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Phillip Buntin: thinking out loud 

{Poem88} offered a series of public events during the course of Phillip Buntin's artist residency here August 3- 13, 2011. Music and dance performances, a film screening, a lecture on physics and conversations around areas of continued interest for Buntin are on tap. Chiefly, these are mindfulness, hermeneutics, complexity and the relationship that art has to all three.

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Works On Paper

Brad Brooks, Jon Ciliberto, EK Huckaby, Kevin Osborne, Sharon Shapiro, Karen Tauches, Nancy VanDevender, Christina Price Washington

2 July 2011 to 2 August 2011

“Works On Paper” at {Poem88} offers a wide-range of conceptual strategies as well as styles of execution in this exhibition encompassing drawing, watercolor, color printing, altered paper objects and paper constructs.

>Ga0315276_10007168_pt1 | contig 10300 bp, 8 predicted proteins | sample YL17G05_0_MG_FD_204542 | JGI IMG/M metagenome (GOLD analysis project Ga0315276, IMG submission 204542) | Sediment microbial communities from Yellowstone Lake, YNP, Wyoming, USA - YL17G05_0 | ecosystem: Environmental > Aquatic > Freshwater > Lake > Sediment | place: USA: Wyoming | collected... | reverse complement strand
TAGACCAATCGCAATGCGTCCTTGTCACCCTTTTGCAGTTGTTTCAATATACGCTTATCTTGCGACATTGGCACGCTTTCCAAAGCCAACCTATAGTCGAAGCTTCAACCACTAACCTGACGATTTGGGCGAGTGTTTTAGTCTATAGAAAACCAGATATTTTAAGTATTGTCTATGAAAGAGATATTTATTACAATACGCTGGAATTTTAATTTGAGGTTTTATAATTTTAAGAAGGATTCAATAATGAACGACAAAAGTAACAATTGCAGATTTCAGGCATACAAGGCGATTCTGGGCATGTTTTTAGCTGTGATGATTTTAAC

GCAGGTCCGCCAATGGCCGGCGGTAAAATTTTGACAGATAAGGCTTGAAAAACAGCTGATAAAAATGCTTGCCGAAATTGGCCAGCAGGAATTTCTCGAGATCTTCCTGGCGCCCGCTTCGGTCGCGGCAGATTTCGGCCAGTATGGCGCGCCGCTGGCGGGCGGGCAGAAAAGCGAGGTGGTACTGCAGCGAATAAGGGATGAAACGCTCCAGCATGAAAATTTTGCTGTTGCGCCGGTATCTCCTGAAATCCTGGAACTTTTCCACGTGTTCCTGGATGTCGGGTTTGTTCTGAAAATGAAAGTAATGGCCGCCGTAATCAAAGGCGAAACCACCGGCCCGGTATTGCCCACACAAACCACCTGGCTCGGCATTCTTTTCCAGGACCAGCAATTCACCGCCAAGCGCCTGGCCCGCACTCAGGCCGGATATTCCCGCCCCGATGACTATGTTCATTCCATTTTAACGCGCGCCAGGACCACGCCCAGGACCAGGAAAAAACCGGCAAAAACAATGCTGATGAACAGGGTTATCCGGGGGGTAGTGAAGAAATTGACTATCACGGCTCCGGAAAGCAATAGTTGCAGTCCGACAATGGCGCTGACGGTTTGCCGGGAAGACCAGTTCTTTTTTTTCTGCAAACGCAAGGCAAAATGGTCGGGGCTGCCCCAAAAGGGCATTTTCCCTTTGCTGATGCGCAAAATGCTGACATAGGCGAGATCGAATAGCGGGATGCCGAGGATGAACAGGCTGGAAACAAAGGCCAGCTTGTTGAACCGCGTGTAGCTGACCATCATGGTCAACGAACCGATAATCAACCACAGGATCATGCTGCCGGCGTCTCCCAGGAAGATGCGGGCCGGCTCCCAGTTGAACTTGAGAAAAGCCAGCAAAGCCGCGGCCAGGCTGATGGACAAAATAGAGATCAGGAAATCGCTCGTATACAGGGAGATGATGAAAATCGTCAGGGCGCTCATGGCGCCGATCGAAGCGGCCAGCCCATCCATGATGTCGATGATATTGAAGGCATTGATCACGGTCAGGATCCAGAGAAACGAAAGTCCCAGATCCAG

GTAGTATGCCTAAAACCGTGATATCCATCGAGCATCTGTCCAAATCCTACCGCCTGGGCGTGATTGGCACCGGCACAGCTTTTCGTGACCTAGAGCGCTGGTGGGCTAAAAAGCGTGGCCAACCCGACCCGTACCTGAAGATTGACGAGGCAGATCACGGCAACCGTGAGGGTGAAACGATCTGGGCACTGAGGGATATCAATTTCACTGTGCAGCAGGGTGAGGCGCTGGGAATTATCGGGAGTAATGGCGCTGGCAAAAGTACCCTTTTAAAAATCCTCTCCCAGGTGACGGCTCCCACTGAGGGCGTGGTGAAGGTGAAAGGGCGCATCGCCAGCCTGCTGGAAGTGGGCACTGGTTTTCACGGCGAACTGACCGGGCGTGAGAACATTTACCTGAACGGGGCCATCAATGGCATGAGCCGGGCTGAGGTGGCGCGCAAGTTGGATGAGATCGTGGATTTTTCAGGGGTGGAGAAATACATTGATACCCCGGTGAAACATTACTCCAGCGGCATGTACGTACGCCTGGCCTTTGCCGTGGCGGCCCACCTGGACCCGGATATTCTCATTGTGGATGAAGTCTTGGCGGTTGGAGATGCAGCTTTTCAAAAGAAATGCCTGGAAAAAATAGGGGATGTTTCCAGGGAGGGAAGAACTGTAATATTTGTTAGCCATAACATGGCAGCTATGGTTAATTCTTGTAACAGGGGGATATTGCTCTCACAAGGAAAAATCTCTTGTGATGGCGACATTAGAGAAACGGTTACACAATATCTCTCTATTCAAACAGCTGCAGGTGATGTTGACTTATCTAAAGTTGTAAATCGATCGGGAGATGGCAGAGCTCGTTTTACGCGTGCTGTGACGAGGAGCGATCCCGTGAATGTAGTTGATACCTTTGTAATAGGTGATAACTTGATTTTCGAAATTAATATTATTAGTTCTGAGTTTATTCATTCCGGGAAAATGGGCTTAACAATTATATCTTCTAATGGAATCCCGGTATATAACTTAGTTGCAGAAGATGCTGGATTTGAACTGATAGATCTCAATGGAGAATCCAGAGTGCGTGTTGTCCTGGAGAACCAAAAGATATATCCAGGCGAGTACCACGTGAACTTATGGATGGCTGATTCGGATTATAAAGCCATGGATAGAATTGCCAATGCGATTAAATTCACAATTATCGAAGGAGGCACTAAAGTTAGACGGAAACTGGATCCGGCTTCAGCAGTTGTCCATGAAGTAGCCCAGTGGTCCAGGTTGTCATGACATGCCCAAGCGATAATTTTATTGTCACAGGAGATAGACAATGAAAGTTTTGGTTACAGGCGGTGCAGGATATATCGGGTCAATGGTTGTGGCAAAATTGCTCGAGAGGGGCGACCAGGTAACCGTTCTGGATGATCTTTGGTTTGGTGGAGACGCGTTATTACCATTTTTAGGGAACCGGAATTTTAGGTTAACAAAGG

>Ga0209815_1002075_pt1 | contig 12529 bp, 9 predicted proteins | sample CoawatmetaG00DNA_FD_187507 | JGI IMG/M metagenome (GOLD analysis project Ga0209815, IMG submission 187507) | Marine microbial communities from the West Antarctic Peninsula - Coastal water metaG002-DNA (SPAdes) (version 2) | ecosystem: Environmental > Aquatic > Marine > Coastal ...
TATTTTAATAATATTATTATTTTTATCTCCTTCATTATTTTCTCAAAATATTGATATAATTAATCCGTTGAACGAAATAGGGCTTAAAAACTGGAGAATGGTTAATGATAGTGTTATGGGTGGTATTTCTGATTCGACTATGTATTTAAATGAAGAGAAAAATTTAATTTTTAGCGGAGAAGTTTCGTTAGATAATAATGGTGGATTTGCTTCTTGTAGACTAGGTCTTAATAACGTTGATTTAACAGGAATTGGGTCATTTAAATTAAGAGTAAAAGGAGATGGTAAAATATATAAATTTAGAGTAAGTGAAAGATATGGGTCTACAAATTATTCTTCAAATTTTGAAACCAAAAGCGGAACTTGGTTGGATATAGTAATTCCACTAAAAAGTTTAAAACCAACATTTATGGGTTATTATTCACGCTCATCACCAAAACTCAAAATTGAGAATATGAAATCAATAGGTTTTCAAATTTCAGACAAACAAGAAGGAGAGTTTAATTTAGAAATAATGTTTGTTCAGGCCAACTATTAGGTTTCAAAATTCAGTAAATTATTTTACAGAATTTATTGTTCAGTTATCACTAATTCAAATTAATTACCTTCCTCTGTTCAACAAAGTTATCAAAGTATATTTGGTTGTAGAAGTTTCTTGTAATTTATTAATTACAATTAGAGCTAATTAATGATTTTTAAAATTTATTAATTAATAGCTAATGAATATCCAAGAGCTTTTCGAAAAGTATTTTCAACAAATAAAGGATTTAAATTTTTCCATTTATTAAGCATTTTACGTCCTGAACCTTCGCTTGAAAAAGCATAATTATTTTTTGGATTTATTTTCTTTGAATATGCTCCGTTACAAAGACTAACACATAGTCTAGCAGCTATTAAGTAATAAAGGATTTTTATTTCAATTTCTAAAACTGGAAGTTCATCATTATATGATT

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Marwencol: photographs from Mark Hogancamp and David Naugle

May 21 - June 25, 2011

“Hogancamp’s project is undoubtedly a textbook example of outsider art, and enthralls for that genre’s particular reasons — aesthetic innocence, genuine otherness. But even without knowledge of the artist’s life, the photos step beyond neo-kitsch into a realm where child-like transference merges with a dramatic grandeur to create both a feeling of vintage Hollywood artifice and authentic pathos.“ -- Michael Atkinson, The Village Voice, October 6, 2010

Join us on 21 May for the opening at 7 pm, and a special screening of the documentary film Marwencol (2010), directed by Jeff Malmberg.